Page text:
Astrogeology employees, along with employees from other USGS Science Centers including Geology, Arizona Water, Southwest Biology, and Western Geography, pleased the crowds with lots of handouts including maps, images, fact sheets, and various kinds of career information. The ASC was among the last STEM Night participants to break down their displays for the evening – having interested community members linger until the very end. The following day, ASC employees began preparations for the upcoming ASC Open House, scheduled for September 29, 2019. On that day, the community will be invited to visit the Astrogeology Science Center for even more STEM and Space-related activities and education! It promises to be a good time for all! 

By Patricia Garcia

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<![CDATA[Name Approved For Feature on Mars: Phison Patera]]> Wed, 20 Mar 2019 00:00:00 -0700 Phison Patera for a feature on Mars. For more information, see the Mars maps MC-05 and MC-13 in the Gazetteer of Planetary Nomenclature.]]> <![CDATA[Three Names Approved for Mars: Barth, Thymiamata Serpens, and Meridiani Serpentes]]> Fri, 08 Mar 2019 00:00:00 -0700 Barth, Thymiamata Serpens, and Meridiani Serpentes. For more information, see the Mars maps MC-11 and MC-12. ]]> <![CDATA[My Time With Oppy]]> Thu, 21 Feb 2019 00:00:00 -0700 The piece below was written by Alicia Vaughan, a former USGS Astrogeology researcher who played many roles* on the Mars Exploration Rover mission.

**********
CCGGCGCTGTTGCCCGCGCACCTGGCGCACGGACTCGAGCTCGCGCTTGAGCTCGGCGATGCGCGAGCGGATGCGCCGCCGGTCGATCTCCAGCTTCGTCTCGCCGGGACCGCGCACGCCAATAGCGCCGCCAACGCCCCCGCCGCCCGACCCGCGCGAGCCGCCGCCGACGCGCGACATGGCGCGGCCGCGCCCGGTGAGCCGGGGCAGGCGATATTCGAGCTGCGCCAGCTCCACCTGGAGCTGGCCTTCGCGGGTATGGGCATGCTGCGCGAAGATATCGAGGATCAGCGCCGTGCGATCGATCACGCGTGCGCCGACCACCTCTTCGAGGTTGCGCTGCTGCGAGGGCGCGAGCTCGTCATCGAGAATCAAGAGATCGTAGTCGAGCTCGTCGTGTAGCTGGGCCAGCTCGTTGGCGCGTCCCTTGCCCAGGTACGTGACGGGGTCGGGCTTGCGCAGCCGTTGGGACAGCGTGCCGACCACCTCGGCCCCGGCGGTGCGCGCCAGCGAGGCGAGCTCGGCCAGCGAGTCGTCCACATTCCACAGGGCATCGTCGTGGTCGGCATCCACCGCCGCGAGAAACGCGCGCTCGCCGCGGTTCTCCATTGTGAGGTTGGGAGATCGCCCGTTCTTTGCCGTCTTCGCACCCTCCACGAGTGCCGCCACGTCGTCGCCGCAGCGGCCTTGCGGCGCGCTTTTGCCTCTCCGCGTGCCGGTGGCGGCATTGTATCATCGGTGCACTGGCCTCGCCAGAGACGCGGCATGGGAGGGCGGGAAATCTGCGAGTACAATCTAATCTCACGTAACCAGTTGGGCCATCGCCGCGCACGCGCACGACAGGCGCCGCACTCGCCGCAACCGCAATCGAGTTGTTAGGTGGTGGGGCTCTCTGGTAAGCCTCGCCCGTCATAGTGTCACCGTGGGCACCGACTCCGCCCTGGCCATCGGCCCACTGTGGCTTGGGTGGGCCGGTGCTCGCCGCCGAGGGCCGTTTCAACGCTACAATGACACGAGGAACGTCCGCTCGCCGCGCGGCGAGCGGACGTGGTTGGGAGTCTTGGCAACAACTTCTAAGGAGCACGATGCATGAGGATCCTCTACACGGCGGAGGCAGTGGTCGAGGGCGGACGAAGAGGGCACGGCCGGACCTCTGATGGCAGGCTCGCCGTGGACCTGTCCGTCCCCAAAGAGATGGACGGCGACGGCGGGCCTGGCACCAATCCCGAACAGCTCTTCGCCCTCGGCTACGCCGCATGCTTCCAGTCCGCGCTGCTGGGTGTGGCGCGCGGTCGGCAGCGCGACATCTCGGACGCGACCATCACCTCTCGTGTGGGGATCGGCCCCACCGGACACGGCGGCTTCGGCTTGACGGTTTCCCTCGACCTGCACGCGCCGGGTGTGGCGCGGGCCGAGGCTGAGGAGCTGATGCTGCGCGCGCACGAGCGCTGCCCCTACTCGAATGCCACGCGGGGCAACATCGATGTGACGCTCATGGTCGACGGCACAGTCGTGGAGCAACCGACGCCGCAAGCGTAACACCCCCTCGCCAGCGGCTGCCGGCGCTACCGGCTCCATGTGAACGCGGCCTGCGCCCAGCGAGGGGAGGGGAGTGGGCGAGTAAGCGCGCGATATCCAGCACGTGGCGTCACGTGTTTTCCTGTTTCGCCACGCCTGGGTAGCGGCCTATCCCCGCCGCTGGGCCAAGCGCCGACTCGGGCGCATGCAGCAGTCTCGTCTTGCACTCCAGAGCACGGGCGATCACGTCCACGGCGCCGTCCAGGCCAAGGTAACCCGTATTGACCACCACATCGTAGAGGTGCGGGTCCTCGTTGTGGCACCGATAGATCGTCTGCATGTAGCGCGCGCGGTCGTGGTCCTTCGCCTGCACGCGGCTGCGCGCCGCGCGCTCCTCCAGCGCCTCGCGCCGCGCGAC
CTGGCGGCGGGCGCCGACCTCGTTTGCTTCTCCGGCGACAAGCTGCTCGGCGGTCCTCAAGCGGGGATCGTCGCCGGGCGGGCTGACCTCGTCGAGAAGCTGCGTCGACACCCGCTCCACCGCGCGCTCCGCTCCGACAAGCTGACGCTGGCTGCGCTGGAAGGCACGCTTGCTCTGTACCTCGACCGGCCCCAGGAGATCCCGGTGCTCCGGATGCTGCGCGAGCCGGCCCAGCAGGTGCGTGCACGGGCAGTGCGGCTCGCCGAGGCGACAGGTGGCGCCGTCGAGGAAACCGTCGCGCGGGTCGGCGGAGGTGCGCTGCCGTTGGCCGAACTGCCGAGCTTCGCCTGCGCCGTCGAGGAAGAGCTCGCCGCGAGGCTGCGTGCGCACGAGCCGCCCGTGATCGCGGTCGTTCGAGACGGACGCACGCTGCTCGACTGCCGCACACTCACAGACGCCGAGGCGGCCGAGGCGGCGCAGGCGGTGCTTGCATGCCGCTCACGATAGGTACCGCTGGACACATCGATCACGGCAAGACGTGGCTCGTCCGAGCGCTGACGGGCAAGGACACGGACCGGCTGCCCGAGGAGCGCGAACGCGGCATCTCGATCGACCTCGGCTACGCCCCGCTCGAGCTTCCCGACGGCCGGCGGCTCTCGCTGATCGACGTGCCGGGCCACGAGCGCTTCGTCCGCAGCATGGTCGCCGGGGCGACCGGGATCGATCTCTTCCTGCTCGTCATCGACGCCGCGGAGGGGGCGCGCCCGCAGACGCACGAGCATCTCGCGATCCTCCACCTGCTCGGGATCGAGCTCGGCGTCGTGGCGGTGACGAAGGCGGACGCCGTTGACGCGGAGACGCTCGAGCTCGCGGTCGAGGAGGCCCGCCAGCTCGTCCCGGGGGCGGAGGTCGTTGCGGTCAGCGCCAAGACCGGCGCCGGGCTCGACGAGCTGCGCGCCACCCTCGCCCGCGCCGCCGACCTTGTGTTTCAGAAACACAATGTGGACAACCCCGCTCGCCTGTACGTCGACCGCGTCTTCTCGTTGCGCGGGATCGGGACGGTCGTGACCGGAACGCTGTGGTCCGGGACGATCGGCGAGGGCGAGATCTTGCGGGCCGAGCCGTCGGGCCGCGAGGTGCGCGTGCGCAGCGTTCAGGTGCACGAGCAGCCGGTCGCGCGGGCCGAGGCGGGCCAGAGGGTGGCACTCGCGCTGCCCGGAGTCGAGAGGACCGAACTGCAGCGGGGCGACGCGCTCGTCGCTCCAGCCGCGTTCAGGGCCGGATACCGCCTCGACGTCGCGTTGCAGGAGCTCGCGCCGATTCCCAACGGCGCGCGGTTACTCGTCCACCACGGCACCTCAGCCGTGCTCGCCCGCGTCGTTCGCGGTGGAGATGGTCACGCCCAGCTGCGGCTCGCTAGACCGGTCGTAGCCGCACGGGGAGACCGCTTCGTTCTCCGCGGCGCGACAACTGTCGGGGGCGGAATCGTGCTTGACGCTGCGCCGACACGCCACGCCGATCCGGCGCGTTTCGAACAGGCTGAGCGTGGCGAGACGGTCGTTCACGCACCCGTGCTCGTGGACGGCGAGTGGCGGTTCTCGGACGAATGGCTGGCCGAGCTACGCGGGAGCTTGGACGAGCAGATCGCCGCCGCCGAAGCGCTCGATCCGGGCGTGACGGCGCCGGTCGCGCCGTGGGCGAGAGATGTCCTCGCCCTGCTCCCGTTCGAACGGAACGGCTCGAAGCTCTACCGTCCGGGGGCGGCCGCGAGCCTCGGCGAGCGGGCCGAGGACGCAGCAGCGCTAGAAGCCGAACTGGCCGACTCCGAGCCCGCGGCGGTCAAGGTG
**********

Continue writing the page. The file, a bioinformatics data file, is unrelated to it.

False color view of sand ripples at the bottom of Endurance crater, as seen by Opportunity.